Meta, Facebook’s parent company, was fined nearly $25 million Wednesday for intentionally and repeatedly violating Washington’s campaign finance laws.

King County Superior Court Judge Douglass North issued the maximum possible fine to the social media giant, after finding that the company had, between 2019 and 2021, violated Washington’s longstanding political disclosure law 822 separate times.

It is the largest campaign finance penalty ever issued anywhere in the country, Attorney General Bob Ferguson’s office said.

Each violation of the law is typically punishable by up to $10,000, but since North found that Meta intentionally violated the law, the fines can be tripled.

North fined Meta $30,000 for each of its 822 violations.

Ferguson, who brought the case against Meta, had asked for the maximum possible fine after his office sued Facebook in 2018 for violating the same law.

“I have one word for Facebook’s conduct in this case — arrogance,” Ferguson said Wednesday. “It intentionally disregarded Washington’s election transparency laws. But that wasn’t enough. Facebook argued in court that those laws should be declared unconstitutional. That’s breathtaking. Where’s the corporate responsibility?


“I urge Facebook to come to its senses, accept responsibility, apologize for its conduct and comply with the law,” Ferguson said. “If Facebook refuses to do this, we will beat them again in court.”

Ferguson’s office is also requesting that its attorneys’ fees be tripled, for a total of $10.5 million. North will decide on that figure at a later date.

Meta declined to comment.

Washington’s transparency law, originally passed by voters through an initiative in 1972, requires ad sellers such as Meta to disclose the names and addresses of political ad buyers, the targets of such ads and the total number of views of each ad. Ad sellers must provide the information to anyone who asks for it.

Other sellers of political ads, including television stations and newspapers, have had to abide by the Washington requirements for decades.

In 2018, after Ferguson’s first lawsuit, Facebook said it would stop selling political ads in the state, rather than comply with the law. Google, similarly, said it would stop selling political ads in Washington.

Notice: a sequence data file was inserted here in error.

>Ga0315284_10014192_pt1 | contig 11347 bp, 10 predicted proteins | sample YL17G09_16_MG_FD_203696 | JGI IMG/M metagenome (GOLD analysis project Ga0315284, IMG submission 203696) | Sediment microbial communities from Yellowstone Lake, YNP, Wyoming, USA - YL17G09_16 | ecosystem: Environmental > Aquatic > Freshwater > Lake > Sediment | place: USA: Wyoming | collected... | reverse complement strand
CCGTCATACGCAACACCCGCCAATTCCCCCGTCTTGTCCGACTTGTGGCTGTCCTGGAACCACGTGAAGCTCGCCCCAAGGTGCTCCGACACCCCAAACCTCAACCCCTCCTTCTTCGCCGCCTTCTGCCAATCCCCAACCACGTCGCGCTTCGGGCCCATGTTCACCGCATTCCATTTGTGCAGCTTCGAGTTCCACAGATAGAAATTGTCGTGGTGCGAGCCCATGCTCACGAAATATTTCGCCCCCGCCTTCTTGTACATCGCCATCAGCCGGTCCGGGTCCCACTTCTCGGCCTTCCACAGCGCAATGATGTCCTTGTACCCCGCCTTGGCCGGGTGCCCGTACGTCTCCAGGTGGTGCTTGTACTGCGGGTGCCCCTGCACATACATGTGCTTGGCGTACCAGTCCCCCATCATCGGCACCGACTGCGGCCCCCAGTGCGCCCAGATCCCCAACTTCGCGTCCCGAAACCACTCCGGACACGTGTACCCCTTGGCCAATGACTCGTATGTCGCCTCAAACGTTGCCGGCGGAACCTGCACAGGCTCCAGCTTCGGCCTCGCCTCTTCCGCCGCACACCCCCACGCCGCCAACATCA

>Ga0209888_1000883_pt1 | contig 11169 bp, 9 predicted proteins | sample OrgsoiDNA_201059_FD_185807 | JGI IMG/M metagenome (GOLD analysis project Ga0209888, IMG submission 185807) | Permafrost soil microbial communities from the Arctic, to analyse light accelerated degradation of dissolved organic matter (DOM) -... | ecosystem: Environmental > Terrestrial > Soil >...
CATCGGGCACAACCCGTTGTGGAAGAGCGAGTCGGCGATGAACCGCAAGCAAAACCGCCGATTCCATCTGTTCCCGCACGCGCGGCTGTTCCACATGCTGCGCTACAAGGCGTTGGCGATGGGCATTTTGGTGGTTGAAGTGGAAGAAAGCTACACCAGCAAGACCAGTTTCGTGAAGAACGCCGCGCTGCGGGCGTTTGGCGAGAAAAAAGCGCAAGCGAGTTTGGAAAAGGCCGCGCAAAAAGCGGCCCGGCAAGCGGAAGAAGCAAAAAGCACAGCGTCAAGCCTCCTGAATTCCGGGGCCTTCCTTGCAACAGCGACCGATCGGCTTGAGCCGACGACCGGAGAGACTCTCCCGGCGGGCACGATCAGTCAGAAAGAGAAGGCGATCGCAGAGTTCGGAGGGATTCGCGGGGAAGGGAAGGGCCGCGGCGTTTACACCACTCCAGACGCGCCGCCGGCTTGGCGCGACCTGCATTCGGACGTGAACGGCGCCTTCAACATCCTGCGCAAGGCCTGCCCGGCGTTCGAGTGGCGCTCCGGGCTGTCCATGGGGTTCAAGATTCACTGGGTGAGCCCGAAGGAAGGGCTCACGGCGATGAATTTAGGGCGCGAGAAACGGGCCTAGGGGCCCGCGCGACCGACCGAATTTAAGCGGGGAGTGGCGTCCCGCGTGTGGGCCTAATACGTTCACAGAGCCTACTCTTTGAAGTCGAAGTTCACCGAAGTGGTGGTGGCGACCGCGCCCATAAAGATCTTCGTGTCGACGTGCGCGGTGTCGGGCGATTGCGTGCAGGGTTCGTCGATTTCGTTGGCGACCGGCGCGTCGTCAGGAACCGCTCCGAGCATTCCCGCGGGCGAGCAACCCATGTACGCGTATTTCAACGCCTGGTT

But they didn’t stop selling political ads. Google and Facebook both paid $200,000 fines in 2018.


Ferguson sued Facebook again in 2020.

Meta had tried to have the case thrown out and Washington’s campaign finance law declared unconstitutional, arguing it “unduly burdens political speech” and is “virtually impossible to fully comply with.”

But North found the company’s violations were intentional because of its history of failure to comply with the law, its extensive experience with campaign finance law and its “lack of good faith and failure to acknowledge and take responsibility for its violations.”

From 2019 to 2021, three people requested information from Meta about the political ads it was selling (even as it said it had stopped selling ads in Washington).

But Meta never provided these requesters with the information required by Washington law, North wrote. When it did provide information, it was insufficient, redacted, or weeks or months late, North wrote.

“Meta not only continued to solicit Washington Political Advertisements, but Meta was aware that its announced ‘ban’ would not, and did not, stop all such advertising from continuing to be displayed on its platform,” North wrote.

Meta, one of the world’s highest-valued companies, reported revenue Wednesday of nearly $28 billion in the third quarter of this year, and a quarterly profit of $4.39 billion.